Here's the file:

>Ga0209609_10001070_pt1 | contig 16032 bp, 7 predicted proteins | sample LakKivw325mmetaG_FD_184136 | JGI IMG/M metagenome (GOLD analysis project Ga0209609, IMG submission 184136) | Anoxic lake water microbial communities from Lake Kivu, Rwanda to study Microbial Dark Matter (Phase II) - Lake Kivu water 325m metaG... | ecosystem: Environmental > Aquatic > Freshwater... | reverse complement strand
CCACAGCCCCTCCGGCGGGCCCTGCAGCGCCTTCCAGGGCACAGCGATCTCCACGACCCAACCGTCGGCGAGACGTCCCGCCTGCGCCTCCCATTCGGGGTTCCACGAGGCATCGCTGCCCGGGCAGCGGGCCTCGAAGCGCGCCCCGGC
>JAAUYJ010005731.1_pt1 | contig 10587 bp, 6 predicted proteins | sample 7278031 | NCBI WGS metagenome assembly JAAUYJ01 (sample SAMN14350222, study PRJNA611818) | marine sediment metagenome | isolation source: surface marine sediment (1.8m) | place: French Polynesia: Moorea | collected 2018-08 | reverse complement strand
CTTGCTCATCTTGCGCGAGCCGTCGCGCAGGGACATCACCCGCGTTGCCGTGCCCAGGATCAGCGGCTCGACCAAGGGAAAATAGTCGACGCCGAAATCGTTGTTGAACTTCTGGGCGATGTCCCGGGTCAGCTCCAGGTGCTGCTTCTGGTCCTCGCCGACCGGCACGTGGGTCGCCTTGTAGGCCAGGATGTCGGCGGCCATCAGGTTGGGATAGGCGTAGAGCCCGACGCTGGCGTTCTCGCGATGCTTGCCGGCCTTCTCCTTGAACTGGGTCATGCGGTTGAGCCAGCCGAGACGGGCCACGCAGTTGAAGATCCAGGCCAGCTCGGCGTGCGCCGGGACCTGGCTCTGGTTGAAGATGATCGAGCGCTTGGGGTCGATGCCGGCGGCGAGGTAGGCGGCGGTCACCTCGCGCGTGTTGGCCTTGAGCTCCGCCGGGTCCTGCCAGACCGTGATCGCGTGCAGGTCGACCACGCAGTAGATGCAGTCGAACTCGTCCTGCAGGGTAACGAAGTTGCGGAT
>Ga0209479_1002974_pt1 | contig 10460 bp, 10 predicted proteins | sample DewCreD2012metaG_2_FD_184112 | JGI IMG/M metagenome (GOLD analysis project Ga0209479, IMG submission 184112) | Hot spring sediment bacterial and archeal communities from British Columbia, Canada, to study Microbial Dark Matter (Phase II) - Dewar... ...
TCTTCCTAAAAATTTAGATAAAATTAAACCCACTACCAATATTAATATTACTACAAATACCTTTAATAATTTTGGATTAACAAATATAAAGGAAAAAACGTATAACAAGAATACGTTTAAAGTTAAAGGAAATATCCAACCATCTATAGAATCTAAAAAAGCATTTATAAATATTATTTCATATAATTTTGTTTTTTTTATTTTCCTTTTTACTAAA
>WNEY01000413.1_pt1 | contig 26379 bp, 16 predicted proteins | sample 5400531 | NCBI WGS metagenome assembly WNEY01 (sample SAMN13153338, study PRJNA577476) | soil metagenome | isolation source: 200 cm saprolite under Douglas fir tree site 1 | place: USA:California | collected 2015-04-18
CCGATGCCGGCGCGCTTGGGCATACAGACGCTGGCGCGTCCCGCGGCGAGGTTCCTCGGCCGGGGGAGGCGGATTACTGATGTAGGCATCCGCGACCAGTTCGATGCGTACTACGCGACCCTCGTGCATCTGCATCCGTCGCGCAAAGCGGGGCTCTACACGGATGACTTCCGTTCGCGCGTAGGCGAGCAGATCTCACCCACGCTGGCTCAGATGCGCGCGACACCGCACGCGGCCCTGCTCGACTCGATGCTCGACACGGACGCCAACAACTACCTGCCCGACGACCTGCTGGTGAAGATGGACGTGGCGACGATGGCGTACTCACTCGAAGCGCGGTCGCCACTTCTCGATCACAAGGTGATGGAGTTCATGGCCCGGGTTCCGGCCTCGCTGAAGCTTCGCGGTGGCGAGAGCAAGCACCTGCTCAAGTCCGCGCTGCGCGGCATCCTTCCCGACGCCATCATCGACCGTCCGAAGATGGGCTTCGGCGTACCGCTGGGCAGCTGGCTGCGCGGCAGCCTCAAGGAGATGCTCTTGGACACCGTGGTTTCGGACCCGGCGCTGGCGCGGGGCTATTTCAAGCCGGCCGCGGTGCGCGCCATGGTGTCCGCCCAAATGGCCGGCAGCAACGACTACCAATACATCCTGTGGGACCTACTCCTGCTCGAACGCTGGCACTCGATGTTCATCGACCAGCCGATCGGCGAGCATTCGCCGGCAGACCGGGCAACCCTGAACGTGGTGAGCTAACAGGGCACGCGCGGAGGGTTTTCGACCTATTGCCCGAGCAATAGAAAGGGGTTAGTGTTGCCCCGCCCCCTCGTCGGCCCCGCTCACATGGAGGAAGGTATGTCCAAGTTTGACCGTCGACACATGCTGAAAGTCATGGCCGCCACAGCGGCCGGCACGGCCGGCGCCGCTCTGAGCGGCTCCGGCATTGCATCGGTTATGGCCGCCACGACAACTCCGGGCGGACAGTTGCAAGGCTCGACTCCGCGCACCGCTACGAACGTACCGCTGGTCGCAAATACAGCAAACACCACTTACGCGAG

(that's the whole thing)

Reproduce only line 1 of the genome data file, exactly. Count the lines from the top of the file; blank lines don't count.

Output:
>Ga0209609_10001070_pt1 | contig 16032 bp, 7 predicted proteins | sample LakKivw325mmetaG_FD_184136 | JGI IMG/M metagenome (GOLD analysis project Ga0209609, IMG submission 184136) | Anoxic lake water microbial communities from Lake Kivu, Rwanda to study Microbial Dark Matter (Phase II) - Lake Kivu water 325m metaG... | ecosystem: Environmental > Aquatic > Freshwater... | reverse complement strand